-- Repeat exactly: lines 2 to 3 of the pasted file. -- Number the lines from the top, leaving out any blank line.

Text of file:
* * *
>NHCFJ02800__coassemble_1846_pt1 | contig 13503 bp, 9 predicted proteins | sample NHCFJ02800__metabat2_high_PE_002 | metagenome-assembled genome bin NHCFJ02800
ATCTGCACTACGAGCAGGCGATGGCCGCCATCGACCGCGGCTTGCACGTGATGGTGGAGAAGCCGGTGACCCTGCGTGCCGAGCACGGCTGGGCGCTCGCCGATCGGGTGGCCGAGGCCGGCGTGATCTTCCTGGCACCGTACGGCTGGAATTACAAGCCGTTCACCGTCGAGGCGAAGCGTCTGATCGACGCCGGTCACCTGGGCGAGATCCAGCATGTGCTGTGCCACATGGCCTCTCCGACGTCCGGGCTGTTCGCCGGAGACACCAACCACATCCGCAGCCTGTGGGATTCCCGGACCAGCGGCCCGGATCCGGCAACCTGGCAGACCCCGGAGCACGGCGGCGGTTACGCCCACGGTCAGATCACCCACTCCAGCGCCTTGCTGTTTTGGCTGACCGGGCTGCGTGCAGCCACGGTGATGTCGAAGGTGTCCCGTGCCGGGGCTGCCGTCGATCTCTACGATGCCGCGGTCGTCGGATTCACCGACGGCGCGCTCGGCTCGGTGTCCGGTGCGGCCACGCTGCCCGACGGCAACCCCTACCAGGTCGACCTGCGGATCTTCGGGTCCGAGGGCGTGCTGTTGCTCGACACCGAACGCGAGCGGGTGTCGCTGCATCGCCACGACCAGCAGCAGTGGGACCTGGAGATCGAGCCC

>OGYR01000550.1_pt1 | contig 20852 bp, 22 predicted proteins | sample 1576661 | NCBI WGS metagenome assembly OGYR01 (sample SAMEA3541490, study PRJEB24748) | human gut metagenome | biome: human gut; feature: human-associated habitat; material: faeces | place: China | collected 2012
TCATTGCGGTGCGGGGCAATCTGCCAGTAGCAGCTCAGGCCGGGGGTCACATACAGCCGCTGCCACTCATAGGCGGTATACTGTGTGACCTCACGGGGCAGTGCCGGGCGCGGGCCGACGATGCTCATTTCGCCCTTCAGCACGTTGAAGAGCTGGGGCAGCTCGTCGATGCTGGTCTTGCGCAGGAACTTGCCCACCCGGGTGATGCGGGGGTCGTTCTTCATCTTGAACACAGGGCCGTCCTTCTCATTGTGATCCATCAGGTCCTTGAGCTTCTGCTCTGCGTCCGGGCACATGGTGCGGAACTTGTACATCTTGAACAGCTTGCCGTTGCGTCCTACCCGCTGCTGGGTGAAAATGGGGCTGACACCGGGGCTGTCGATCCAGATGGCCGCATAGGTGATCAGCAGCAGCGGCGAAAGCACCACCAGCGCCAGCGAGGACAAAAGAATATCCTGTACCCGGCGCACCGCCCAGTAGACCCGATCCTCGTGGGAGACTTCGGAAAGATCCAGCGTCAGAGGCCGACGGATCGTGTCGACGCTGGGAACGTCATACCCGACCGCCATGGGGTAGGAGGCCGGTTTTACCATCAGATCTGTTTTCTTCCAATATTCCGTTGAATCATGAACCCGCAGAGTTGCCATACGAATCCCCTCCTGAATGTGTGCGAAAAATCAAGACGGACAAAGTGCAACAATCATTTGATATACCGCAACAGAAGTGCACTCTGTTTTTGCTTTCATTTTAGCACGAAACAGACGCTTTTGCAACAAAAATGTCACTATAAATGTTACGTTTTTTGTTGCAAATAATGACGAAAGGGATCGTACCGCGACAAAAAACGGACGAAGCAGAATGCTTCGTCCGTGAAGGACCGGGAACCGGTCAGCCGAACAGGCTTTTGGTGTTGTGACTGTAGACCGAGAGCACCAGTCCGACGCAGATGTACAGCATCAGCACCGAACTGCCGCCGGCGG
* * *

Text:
ATCTGCACTACGAGCAGGCGATGGCCGCCATCGACCGCGGCTTGCACGTGATGGTGGAGAAGCCGGTGACCCTGCGTGCCGAGCACGGCTGGGCGCTCGCCGATCGGGTGGCCGAGGCCGGCGTGATCTTCCTGGCACCGTACGGCTGGAATTACAAGCCGTTCACCGTCGAGGCGAAGCGTCTGATCGACGCCGGTCACCTGGGCGAGATCCAGCATGTGCTGTGCCACATGGCCTCTCCGACGTCCGGGCTGTTCGCCGGAGACACCAACCACATCCGCAGCCTGTGGGATTCCCGGACCAGCGGCCCGGATCCGGCAACCTGGCAGACCCCGGAGCACGGCGGCGGTTACGCCCACGGTCAGATCACCCACTCCAGCGCCTTGCTGTTTTGGCTGACCGGGCTGCGTGCAGCCACGGTGATGTCGAAGGTGTCCCGTGCCGGGGCTGCCGTCGATCTCTACGATGCCGCGGTCGTCGGATTCACCGACGGCGCGCTCGGCTCGGTGTCCGGTGCGGCCACGCTGCCCGACGGCAACCCCTACCAGGTCGACCTGCGGATCTTCGGGTCCGAGGGCGTGCTGTTGCTCGACACCGAACGCGAGCGGGTGTCGCTGCATCGCCACGACCAGCAGCAGTGGGACCTGGAGATCGAGCCC

>OGYR01000550.1_pt1 | contig 20852 bp, 22 predicted proteins | sample 1576661 | NCBI WGS metagenome assembly OGYR01 (sample SAMEA3541490, study PRJEB24748) | human gut metagenome | biome: human gut; feature: human-associated habitat; material: faeces | place: China | collected 2012